So, if you don’t work flexibly at the moment but would like to, start the conversation with your employer. Outline how your proposal will not only benefit you but their bottom line too. They'll want to make sure the new arrangements won't have an impact on your ability to maintain business and service requirements or put extra pressure on other team members.

It's also a good idea to:

  • identify potential issues in advance and what you could do to overcome them
  • suggest a trial phase and ideas for how you can measure the success of the new arrangements
  • be flexible and willing to adapt your proposal if need be.

The NSW Public Service Commission has some great resources to help you request flexible working arrangements, including an employee conversation guide and proposal template.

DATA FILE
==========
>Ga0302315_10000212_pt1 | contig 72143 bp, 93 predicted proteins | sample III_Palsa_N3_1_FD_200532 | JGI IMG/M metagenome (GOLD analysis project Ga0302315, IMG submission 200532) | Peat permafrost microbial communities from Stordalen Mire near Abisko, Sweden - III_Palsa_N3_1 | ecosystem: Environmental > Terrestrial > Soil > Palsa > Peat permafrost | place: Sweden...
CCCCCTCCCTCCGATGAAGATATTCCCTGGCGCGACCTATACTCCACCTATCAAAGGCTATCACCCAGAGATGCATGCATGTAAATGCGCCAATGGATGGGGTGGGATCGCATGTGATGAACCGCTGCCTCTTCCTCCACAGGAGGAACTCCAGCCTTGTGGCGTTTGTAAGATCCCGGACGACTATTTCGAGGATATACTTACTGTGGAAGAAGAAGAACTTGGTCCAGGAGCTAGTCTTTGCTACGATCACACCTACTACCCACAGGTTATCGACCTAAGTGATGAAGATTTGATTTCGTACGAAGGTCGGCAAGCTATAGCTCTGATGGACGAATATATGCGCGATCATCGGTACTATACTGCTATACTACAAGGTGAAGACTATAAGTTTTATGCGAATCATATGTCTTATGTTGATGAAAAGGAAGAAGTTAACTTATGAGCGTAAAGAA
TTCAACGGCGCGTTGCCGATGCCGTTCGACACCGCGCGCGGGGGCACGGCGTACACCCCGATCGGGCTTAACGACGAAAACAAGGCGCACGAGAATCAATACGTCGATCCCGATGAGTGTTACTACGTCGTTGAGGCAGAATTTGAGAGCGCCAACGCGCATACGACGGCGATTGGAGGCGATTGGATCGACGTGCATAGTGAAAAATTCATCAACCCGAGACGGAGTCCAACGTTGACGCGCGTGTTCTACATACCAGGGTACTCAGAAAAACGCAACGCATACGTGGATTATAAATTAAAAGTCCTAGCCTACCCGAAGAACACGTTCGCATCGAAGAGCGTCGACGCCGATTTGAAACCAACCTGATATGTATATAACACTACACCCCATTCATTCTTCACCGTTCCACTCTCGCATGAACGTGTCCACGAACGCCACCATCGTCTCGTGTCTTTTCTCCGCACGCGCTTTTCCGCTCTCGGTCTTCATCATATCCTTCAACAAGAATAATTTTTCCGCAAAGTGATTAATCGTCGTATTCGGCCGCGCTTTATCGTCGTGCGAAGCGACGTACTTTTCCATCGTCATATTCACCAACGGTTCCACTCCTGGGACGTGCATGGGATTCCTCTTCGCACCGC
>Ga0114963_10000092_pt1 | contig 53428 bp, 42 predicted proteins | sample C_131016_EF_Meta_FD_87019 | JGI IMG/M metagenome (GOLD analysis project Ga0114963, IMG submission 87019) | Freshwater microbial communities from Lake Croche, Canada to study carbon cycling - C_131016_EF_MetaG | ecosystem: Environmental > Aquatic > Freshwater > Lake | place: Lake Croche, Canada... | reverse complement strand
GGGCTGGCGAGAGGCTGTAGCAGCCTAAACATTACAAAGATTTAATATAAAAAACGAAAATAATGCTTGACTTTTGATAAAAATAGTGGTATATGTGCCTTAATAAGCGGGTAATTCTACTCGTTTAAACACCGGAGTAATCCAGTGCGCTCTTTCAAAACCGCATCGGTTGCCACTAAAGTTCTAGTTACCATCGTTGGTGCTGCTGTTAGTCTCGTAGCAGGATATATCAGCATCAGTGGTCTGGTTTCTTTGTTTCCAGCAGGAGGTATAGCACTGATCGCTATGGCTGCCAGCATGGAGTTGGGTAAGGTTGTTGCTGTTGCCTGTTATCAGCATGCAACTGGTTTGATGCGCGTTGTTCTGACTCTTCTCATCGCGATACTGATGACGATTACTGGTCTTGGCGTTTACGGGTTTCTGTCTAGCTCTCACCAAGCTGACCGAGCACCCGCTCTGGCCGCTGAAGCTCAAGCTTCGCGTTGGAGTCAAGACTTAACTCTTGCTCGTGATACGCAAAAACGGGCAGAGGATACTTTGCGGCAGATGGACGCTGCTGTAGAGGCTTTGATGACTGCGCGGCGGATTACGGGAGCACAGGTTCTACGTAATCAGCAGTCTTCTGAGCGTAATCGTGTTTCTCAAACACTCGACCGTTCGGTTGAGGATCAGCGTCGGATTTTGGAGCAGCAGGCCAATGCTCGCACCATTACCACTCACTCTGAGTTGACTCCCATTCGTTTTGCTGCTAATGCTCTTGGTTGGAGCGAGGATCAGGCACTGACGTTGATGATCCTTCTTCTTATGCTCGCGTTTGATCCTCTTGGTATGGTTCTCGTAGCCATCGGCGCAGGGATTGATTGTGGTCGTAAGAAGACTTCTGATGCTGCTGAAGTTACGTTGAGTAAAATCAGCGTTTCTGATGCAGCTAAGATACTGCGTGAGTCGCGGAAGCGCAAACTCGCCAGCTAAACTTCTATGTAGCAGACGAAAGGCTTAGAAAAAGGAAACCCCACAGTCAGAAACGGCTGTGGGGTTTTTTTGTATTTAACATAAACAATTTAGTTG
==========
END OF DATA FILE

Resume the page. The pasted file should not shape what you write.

How to master work-life balance when working from home

If you don't have a good routine or structure in place, work can easily creep into your personal life. Here are some tips for mastering work-life balance at home:

  • Get ready for work the same way you’d get ready for a day in the office – this helps you set your intentions for the day ahead.
  • Create your own workday structure and stick to it. Create a routine and rituals for your day – coffee breaks at a certain time and scheduled lunchtime exercise for example, so that wherever you are it feels familiar.
  • Have separate areas designated for work and play, so you can remain focused on the tasks at hand.
  • Factor in regular exercise, even if it’s a quick walk outside. Add it to your diary as you would any other meeting.
  • Schedule mini-holidays or local weekend getaways throughout the year.

Support for your mental wellbeing

Our mental health and wellbeing programs are designed to give eligible members quicker and easier access to the support and treatment that’s right for you, when you need it.

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Learn more about our mental and wellbeing support programs.